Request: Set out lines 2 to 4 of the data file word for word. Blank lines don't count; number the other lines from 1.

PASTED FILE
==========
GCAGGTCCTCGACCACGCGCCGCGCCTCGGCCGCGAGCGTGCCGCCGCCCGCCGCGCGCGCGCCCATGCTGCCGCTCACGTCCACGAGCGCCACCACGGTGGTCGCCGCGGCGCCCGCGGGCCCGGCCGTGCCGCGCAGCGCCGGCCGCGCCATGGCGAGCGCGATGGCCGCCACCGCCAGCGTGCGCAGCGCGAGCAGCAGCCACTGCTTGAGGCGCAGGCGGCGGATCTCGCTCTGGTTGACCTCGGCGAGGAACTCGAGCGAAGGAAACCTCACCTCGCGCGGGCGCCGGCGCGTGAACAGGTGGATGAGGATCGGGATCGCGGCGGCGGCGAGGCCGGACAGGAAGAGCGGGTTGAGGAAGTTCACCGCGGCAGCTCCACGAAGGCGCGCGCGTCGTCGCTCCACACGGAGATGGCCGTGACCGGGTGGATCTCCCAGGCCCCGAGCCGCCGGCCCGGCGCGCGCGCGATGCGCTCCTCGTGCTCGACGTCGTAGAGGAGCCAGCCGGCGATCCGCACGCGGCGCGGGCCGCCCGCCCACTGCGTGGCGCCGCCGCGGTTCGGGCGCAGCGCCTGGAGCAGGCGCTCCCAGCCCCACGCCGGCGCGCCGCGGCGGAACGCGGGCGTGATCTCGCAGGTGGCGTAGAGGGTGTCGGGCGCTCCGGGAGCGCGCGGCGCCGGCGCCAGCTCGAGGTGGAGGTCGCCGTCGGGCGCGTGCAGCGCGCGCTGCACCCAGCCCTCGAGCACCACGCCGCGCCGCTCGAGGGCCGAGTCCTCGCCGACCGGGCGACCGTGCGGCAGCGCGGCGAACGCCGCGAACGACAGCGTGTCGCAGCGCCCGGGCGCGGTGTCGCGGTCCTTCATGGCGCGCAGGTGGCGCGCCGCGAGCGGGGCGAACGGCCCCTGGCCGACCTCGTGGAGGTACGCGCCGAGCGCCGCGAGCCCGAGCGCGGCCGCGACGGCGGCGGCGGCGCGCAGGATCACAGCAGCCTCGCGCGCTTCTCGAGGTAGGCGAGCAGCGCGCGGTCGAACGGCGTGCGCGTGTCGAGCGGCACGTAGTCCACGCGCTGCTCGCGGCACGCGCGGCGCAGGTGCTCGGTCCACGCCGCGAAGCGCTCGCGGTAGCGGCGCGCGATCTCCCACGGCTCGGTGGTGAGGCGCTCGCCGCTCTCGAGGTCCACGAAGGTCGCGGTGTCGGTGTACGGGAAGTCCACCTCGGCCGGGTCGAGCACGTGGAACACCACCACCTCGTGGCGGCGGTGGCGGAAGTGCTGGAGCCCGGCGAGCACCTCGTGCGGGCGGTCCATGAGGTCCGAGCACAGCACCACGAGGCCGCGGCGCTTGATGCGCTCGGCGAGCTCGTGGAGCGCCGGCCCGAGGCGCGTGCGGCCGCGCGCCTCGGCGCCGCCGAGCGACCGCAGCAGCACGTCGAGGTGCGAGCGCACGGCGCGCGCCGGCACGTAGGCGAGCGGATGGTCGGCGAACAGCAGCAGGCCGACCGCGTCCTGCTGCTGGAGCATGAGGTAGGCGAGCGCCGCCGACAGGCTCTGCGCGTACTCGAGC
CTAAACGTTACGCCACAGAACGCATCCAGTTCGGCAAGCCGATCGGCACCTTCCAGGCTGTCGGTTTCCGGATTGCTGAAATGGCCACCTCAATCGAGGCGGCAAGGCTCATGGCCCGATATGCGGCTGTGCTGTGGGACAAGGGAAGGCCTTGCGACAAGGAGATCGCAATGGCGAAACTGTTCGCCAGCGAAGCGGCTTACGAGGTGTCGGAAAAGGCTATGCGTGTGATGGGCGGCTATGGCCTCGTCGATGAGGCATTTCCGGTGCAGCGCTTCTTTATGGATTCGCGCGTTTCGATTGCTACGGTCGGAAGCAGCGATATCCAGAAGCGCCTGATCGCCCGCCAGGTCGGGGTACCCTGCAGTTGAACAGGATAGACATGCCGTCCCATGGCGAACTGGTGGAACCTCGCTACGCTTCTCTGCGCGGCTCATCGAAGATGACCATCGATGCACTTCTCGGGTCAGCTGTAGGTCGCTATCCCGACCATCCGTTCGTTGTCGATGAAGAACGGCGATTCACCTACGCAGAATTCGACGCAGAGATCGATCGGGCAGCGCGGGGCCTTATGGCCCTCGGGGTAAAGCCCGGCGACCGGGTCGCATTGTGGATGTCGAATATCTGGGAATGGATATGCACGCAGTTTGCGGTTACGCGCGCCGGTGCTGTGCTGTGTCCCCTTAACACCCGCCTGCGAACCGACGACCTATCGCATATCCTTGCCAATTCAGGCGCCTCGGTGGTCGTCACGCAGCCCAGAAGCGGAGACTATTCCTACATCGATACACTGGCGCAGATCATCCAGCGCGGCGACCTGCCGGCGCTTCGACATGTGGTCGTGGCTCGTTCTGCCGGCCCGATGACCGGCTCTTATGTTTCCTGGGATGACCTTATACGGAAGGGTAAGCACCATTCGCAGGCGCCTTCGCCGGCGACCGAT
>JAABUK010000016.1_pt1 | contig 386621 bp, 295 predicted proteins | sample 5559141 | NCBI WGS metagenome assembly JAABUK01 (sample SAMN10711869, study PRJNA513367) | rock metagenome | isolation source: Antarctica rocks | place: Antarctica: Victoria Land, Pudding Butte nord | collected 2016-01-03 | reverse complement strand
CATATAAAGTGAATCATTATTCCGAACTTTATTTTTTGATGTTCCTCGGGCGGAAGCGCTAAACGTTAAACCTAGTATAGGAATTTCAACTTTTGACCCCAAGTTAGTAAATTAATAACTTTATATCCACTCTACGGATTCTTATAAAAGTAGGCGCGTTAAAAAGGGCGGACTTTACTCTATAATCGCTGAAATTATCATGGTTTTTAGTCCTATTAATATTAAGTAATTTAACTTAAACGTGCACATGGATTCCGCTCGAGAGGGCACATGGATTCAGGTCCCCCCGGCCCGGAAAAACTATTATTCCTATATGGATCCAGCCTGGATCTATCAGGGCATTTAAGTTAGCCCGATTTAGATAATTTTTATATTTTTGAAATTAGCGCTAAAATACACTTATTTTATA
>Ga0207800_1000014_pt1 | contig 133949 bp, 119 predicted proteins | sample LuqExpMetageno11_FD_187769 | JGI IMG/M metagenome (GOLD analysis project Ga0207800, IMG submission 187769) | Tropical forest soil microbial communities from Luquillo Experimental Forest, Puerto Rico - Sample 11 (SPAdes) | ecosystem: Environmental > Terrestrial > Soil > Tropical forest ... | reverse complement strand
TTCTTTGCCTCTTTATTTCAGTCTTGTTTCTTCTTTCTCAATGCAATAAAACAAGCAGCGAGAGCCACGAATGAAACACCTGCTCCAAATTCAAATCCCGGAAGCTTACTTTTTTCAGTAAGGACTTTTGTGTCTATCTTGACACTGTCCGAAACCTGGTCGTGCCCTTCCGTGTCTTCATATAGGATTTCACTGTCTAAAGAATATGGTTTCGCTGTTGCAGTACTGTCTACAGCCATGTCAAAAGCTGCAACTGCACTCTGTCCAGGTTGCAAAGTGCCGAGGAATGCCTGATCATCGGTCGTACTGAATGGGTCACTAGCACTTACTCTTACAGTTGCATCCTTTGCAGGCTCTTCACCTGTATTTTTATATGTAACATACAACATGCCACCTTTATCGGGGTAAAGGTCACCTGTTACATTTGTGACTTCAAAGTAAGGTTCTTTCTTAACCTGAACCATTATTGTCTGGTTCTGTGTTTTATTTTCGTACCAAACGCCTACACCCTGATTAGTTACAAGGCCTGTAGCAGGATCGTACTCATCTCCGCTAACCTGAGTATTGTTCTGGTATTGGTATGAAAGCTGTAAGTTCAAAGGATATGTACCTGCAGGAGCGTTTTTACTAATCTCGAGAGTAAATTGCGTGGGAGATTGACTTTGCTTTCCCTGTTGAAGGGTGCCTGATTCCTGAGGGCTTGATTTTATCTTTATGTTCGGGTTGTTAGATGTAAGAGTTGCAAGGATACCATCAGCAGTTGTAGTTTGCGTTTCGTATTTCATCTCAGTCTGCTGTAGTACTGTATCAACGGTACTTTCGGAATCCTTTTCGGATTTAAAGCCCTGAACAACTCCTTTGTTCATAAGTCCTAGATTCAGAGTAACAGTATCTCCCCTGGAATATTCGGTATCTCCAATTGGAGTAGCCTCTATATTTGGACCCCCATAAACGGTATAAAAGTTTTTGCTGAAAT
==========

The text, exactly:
CTAAACGTTACGCCACAGAACGCATCCAGTTCGGCAAGCCGATCGGCACCTTCCAGGCTGTCGGTTTCCGGATTGCTGAAATGGCCACCTCAATCGAGGCGGCAAGGCTCATGGCCCGATATGCGGCTGTGCTGTGGGACAAGGGAAGGCCTTGCGACAAGGAGATCGCAATGGCGAAACTGTTCGCCAGCGAAGCGGCTTACGAGGTGTCGGAAAAGGCTATGCGTGTGATGGGCGGCTATGGCCTCGTCGATGAGGCATTTCCGGTGCAGCGCTTCTTTATGGATTCGCGCGTTTCGATTGCTACGGTCGGAAGCAGCGATATCCAGAAGCGCCTGATCGCCCGCCAGGTCGGGGTACCCTGCAGTTGAACAGGATAGACATGCCGTCCCATGGCGAACTGGTGGAACCTCGCTACGCTTCTCTGCGCGGCTCATCGAAGATGACCATCGATGCACTTCTCGGGTCAGCTGTAGGTCGCTATCCCGACCATCCGTTCGTTGTCGATGAAGAACGGCGATTCACCTACGCAGAATTCGACGCAGAGATCGATCGGGCAGCGCGGGGCCTTATGGCCCTCGGGGTAAAGCCCGGCGACCGGGTCGCATTGTGGATGTCGAATATCTGGGAATGGATATGCACGCAGTTTGCGGTTACGCGCGCCGGTGCTGTGCTGTGTCCCCTTAACACCCGCCTGCGAACCGACGACCTATCGCATATCCTTGCCAATTCAGGCGCCTCGGTGGTCGTCACGCAGCCCAGAAGCGGAGACTATTCCTACATCGATACACTGGCGCAGATCATCCAGCGCGGCGACCTGCCGGCGCTTCGACATGTGGTCGTGGCTCGTTCTGCCGGCCCGATGACCGGCTCTTATGTTTCCTGGGATGACCTTATACGGAAGGGTAAGCACCATTCGCAGGCGCCTTCGCCGGCGACCGAT
>JAABUK010000016.1_pt1 | contig 386621 bp, 295 predicted proteins | sample 5559141 | NCBI WGS metagenome assembly JAABUK01 (sample SAMN10711869, study PRJNA513367) | rock metagenome | isolation source: Antarctica rocks | place: Antarctica: Victoria Land, Pudding Butte nord | collected 2016-01-03 | reverse complement strand
CATATAAAGTGAATCATTATTCCGAACTTTATTTTTTGATGTTCCTCGGGCGGAAGCGCTAAACGTTAAACCTAGTATAGGAATTTCAACTTTTGACCCCAAGTTAGTAAATTAATAACTTTATATCCACTCTACGGATTCTTATAAAAGTAGGCGCGTTAAAAAGGGCGGACTTTACTCTATAATCGCTGAAATTATCATGGTTTTTAGTCCTATTAATATTAAGTAATTTAACTTAAACGTGCACATGGATTCCGCTCGAGAGGGCACATGGATTCAGGTCCCCCCGGCCCGGAAAAACTATTATTCCTATATGGATCCAGCCTGGATCTATCAGGGCATTTAAGTTAGCCCGATTTAGATAATTTTTATATTTTTGAAATTAGCGCTAAAATACACTTATTTTATA